• BT has partnered with Just Eat and Checkatrade to offer discounted packages for broadband and mobile as part of its Enterprise Customer Charter.
• Service providers everywhere are looking to exploit third-party channels to maximize their addressable market – especially in mass markets like SOHO/micro businesses.
BT announced partnerships with Just Eat and Checkatrade to offer discounts on business broadband packages and mobile deals as part of the UK incumbent’s Enterprise Customer Charter – its ‘blueprint to boost UK plc by exploiting cybersecurity, digital services, and purpose-driven goals.’
Targeted at the UK’s smallest businesses (up to five employees), BT’s partnership program aims to offer perks to address markets such as the restaurant vertical through Just Eat, and members of the Checkatrade site that targets tradespeople.
With deglobalization and the Great Resignation/Big Quit reshaping the enterprise market, and with a significant focus on the smallest of businesses as engines of growth, BT is looking to exploit ‘go-to’ brands to expand its addressable market. Offering discounts on broadband and mobile is compelling, in particular when addressing the ‘long tail’ of smaller businesses, which can be expensive to target through direct sales. Whether these companies are looking to change or upgrade their existing packages is a moot point, however.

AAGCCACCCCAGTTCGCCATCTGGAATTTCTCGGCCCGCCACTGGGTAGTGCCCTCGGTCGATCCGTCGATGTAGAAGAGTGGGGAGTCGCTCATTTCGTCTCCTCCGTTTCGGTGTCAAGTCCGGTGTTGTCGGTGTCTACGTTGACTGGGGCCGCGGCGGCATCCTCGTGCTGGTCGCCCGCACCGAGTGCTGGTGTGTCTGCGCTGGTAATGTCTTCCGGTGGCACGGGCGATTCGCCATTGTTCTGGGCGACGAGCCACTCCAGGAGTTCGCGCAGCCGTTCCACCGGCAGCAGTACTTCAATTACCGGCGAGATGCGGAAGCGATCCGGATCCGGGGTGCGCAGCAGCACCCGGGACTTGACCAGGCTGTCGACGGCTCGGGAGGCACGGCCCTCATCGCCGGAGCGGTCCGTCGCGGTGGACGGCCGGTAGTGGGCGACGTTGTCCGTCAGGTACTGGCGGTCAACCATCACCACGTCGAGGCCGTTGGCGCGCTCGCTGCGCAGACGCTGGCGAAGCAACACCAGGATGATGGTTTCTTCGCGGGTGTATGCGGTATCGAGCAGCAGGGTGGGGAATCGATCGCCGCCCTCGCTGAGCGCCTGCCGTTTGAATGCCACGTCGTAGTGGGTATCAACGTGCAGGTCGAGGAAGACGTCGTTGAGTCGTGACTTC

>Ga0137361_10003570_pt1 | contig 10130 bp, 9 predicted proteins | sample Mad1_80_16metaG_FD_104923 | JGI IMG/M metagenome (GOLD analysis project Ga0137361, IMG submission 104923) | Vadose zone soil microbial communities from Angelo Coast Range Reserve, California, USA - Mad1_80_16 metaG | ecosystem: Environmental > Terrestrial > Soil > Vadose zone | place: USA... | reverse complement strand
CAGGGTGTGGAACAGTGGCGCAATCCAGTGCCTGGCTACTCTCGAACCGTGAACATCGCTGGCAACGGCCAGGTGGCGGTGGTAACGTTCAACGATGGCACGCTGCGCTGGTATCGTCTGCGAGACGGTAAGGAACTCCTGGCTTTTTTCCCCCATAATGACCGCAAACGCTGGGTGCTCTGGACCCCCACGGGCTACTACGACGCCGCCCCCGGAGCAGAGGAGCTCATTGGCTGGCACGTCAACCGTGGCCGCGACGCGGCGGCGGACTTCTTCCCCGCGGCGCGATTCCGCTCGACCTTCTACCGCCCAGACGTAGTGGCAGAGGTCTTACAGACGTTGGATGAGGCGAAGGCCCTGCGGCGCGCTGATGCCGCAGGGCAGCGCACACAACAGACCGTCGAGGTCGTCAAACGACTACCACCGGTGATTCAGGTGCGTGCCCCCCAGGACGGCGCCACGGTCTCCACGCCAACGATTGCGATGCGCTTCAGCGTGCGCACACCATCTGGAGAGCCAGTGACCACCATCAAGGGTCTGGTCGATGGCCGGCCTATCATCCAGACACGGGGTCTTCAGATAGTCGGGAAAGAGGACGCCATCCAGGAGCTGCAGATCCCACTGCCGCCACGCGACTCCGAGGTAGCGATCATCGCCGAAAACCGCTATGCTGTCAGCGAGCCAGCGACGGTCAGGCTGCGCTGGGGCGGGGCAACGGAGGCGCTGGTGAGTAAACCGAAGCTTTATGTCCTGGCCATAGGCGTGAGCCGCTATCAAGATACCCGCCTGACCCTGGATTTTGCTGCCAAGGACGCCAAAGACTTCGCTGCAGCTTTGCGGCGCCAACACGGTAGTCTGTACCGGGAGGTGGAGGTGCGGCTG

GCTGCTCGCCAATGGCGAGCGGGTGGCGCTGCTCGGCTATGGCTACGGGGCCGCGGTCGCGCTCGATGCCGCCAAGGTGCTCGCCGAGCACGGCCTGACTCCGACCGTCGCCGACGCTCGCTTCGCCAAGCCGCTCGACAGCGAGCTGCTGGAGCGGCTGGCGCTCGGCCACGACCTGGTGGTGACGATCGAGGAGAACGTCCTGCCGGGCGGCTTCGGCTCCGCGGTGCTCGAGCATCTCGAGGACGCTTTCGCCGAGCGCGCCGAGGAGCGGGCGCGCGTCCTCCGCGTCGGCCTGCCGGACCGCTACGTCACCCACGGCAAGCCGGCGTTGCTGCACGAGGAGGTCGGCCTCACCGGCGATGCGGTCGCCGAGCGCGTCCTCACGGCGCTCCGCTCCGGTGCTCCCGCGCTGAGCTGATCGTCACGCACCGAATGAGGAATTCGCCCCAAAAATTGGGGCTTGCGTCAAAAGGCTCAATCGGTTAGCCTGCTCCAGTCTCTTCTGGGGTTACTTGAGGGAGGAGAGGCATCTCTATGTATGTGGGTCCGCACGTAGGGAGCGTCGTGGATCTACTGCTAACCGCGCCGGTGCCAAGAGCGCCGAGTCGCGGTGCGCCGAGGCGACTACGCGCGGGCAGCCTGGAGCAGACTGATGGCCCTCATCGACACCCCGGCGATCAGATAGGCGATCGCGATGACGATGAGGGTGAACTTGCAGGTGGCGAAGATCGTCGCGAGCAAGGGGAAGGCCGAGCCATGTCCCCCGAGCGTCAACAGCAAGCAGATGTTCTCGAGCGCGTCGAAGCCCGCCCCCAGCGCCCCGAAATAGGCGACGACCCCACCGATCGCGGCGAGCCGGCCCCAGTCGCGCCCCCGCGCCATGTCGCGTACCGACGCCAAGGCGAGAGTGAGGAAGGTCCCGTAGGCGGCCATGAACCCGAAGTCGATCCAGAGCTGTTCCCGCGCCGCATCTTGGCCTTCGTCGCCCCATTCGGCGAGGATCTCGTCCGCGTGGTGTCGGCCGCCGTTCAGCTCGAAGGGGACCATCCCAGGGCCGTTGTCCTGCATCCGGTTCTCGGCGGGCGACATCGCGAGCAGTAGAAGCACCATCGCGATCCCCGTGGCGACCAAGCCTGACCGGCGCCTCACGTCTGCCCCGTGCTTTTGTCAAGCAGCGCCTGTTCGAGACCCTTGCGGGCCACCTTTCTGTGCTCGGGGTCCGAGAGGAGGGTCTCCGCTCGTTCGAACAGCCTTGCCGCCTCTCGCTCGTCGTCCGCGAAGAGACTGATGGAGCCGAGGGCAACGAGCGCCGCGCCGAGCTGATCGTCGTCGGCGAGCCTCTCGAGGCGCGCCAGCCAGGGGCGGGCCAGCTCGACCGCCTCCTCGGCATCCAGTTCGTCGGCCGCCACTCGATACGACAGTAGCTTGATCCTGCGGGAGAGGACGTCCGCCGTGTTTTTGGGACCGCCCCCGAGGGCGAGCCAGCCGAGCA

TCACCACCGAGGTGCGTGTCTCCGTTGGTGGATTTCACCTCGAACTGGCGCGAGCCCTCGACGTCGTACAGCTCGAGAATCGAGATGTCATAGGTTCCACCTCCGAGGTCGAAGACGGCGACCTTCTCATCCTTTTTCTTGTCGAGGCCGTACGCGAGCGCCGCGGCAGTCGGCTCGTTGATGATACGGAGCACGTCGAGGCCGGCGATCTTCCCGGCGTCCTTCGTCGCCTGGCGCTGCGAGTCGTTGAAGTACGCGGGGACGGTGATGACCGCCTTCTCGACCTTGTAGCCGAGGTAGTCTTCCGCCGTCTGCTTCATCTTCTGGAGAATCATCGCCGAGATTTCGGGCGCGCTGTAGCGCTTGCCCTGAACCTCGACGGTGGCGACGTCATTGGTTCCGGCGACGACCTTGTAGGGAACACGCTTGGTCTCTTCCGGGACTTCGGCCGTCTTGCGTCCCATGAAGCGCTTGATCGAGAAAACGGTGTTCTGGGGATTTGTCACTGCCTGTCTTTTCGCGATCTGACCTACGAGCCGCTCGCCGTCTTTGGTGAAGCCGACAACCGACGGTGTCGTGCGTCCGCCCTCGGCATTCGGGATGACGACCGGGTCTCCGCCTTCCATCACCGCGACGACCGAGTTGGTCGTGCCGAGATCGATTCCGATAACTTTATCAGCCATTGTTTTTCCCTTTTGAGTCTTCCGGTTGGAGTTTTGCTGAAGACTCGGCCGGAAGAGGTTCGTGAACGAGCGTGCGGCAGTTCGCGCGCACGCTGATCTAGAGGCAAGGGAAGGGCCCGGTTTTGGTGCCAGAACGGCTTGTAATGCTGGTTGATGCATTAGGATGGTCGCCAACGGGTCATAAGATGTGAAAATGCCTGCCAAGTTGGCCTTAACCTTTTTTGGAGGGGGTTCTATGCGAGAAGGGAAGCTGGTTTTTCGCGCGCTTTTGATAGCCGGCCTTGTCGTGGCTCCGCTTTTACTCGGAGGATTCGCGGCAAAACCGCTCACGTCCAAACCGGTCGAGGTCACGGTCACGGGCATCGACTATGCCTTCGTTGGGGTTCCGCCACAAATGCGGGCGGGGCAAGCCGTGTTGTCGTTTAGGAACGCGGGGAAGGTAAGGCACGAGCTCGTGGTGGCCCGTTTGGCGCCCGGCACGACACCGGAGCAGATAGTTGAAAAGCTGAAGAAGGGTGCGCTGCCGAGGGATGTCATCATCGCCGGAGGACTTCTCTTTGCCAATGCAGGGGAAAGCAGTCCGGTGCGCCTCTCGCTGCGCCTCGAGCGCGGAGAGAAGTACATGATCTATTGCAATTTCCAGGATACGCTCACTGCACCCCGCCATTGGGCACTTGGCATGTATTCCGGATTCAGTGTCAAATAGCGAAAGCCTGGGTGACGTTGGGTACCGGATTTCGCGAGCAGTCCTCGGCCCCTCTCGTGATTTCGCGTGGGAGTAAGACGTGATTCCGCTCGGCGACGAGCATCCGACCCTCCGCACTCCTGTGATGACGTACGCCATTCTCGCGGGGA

In an already highly competitive communications market (not just in the UK, but the world over), more and more service providers are looking at radical strategies and propositions to acquire and retain market share. On the plus side, partners such as Just Eat and Checkatrade add extra channels with what might be deemed ‘cooler’ brands, but equally for these partners to make a meaningful effort, BT’s margins will be noticeably narrower. Time will tell if Just Eat and Checkatrade members will order telecoms with their pizza or plumbing.